Oct 28, 2012; Detroit, MI, USA; San Francisco Giants catcher Buster Posey (28) high fives right fielder Hunter Pence (8) after hitting a two run home run against the Detroit Tigers during the sixth inning of game four of the 2012 World Series at Comerica Park. Mandatory Credit: Rick Osentoski-USA TODAY Sports

San Francisco Giants: Who is the "Leader"?


The San Francisco Giants went 21-14 to finish out the 2013 campaign, making Giants fans ponder where this energy and sudden spark of energy was during the dreadful stretch from June to mid August, in which they played their worst baseball in years, digging a hole that they could not get out of.

You can give credit to Hunter Pence, who hit like a madman in the month of September, including his five home runs in their late season series at Dodger Stadium. Pence started every one of the 162 games the Giants played, only sitting 16 innings during the ENTIRE season. He was also voted by his teammates as the Willie Mac award winner, given to the most inspirational player on the team.

His desire to stay in San Francisco was shown when instead of waiting until free agency to see how big of a contract he could get, Pence signed a 5 year, 90 million dollar contract to stay with the Giants.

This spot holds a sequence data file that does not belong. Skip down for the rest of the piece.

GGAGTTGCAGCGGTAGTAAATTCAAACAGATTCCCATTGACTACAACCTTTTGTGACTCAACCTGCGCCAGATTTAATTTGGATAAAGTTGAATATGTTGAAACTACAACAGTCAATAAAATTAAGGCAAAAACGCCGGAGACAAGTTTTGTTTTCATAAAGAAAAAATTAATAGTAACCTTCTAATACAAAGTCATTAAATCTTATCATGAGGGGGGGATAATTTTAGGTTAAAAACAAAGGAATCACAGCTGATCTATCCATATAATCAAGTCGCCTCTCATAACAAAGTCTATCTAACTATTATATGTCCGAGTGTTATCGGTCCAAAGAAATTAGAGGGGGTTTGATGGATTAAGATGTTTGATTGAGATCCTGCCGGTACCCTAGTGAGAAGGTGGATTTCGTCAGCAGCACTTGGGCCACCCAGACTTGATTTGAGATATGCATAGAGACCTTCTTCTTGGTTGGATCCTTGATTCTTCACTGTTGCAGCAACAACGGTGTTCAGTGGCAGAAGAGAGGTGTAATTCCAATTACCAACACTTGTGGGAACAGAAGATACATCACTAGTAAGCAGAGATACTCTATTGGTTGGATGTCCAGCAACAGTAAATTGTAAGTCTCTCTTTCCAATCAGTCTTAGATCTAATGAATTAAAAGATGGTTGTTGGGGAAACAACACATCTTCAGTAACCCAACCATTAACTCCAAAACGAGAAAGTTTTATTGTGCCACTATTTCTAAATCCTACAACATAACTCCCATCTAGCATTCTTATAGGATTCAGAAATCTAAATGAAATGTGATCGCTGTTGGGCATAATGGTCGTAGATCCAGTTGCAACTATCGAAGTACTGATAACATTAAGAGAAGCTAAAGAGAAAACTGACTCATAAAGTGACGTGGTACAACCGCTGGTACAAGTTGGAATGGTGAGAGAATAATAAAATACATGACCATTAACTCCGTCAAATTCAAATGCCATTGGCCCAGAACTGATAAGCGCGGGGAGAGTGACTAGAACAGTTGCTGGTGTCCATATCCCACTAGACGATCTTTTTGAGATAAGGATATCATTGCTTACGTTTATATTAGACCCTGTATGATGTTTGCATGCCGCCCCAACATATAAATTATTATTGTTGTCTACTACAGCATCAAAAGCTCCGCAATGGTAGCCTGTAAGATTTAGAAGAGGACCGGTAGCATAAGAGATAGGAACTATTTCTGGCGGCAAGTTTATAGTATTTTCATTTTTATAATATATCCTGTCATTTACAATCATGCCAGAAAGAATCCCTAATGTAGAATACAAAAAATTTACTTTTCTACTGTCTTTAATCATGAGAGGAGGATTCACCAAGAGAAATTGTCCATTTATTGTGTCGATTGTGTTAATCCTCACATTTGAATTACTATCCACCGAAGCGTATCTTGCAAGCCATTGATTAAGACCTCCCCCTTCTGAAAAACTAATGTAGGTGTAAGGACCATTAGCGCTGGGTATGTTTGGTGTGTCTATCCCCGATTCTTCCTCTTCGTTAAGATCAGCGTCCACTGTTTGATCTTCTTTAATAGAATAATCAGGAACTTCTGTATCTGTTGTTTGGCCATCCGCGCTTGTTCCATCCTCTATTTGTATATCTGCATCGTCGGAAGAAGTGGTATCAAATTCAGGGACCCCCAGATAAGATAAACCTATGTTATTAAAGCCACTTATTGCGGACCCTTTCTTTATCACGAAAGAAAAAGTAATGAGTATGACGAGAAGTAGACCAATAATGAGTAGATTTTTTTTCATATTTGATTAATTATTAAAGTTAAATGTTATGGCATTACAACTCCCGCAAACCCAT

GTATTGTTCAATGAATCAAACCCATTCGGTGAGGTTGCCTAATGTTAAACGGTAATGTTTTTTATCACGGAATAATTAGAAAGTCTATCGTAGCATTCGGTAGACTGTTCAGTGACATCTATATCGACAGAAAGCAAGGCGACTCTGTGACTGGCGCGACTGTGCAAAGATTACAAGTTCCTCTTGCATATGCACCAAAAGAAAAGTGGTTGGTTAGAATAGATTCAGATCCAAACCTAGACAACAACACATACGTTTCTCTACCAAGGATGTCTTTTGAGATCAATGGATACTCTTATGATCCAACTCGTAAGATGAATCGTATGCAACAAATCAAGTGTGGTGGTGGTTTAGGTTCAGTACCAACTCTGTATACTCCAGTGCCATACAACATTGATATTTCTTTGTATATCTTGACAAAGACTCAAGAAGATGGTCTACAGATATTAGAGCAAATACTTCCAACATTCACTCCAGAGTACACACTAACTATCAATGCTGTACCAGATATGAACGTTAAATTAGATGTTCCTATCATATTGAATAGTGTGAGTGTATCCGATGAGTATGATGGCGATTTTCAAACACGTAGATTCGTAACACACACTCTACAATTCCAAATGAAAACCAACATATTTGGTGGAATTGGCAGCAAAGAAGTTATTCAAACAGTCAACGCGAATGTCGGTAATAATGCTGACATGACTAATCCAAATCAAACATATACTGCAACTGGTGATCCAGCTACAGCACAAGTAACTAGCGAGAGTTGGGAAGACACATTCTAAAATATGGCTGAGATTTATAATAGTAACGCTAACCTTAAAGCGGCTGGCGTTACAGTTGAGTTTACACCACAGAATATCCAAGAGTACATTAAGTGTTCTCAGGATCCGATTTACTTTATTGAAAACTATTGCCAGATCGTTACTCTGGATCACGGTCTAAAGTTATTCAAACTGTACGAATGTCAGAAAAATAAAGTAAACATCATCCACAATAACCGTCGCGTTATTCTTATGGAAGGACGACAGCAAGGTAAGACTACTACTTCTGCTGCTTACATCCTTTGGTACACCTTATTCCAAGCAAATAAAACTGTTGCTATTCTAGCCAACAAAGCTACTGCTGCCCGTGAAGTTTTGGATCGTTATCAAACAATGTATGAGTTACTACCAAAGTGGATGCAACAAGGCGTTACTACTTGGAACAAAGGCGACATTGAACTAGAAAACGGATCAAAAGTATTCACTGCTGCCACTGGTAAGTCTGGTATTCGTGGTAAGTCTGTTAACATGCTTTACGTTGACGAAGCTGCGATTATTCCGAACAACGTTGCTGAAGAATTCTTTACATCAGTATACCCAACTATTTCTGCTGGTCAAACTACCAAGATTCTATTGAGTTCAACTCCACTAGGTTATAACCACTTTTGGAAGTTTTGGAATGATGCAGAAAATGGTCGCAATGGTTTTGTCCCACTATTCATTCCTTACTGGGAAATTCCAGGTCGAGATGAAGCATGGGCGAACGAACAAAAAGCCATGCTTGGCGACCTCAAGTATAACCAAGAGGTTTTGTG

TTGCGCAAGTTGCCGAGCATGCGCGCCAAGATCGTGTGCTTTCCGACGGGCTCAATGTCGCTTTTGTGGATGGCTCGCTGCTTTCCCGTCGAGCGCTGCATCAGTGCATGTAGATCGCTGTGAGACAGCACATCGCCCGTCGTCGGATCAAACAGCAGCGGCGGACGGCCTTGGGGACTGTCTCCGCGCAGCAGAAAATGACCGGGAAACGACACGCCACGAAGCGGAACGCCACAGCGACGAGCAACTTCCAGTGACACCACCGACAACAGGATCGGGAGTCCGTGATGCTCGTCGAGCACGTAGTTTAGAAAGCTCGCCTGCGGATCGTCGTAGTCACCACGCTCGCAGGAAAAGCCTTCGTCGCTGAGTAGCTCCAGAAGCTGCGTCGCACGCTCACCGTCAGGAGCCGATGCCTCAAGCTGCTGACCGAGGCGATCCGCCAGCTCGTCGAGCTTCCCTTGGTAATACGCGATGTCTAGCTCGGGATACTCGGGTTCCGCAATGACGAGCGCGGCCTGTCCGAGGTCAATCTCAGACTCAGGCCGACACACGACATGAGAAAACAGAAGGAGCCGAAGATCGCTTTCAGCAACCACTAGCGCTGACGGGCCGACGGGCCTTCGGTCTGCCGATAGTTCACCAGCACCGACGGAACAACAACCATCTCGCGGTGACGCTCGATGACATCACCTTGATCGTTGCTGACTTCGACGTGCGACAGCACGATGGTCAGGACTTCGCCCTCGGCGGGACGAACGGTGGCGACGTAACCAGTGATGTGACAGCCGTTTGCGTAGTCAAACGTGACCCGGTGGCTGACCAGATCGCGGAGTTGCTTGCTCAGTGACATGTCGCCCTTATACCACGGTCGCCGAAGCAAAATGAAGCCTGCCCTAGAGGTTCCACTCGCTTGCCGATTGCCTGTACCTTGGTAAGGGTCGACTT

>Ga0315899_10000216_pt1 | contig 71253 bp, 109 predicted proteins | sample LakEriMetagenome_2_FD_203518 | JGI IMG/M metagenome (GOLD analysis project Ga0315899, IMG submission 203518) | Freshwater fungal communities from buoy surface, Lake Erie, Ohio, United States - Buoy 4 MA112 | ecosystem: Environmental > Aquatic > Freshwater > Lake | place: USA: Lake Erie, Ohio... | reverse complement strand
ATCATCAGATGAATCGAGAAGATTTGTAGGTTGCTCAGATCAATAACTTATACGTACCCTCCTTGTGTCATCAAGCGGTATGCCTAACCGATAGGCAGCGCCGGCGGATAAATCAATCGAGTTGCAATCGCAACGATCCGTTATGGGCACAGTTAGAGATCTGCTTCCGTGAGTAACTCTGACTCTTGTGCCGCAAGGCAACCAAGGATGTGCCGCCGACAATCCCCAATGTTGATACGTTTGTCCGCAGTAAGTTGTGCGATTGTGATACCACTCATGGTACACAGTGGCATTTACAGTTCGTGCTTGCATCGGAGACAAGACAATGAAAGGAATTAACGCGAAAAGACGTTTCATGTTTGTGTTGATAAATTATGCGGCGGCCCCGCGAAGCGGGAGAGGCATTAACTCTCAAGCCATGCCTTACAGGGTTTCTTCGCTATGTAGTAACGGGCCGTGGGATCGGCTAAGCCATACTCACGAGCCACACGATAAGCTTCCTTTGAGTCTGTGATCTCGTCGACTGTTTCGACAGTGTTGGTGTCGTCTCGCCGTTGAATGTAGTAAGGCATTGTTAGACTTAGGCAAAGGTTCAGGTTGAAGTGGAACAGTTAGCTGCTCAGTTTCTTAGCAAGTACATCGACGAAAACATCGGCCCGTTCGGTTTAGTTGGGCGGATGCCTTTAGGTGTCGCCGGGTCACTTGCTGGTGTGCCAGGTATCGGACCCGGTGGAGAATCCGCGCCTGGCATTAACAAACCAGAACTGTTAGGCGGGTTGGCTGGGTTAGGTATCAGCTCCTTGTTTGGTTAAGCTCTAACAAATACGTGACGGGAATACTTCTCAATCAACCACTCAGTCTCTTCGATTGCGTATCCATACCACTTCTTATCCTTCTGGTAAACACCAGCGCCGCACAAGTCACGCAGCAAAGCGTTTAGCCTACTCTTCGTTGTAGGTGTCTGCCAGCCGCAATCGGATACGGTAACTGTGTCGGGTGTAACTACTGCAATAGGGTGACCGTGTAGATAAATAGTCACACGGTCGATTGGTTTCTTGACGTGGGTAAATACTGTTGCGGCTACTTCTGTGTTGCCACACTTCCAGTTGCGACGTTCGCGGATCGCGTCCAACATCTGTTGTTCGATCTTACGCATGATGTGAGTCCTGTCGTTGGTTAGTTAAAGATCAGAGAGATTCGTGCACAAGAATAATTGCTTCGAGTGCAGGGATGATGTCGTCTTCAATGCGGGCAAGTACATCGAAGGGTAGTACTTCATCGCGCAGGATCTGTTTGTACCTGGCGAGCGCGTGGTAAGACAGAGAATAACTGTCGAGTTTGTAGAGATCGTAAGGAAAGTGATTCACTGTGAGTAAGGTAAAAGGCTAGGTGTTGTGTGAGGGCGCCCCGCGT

So is Hunter Pence the emotional leader of the team? Without a doubt. But he is the real leader of the team?

No. It is Buster Posey.

The extended 2012 season took a toll on Poseys body and one could tell that he was not the same player. While he won’t blame this on his performance, he has recognized that a full off season will help into creating a new training regimen.

First off, his nine year, $167 million contract is pretty clear the Giants intend on him being the franchise player and heart and soul of the organization.

Playing the position of catcher is a very physical and emotionally draining position. He has guided wonderful pitching staffs as well as knowing the strengths of many relief pitchers. Playing the defensive position alone is as much of a burden as all other players on both side of the ball. To consider the offensive production that he provides day in and day out, including a career batting average over .300, it makes Posey the leader of this ball-club.

No, he does not need to have the fiery personality that Pence has to be the leader of the organization. Posey is the silent leader, and his teammates learned the hard way (refer: 2011) what it is like without Buster in the lineup.

Both Pence and Posey will tell you that there is no “competition” on who the leader is. They compliment each other well, bringing different aspects to the team.

But the matter of the fact is simple – the San Francisco Giants don’t go anywhere without Buster Posey. He is the player that is the foundation for a winning team. Pence simply makes it better.

 

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Tags: Buster Posey Hunter Pence San Francisco Giants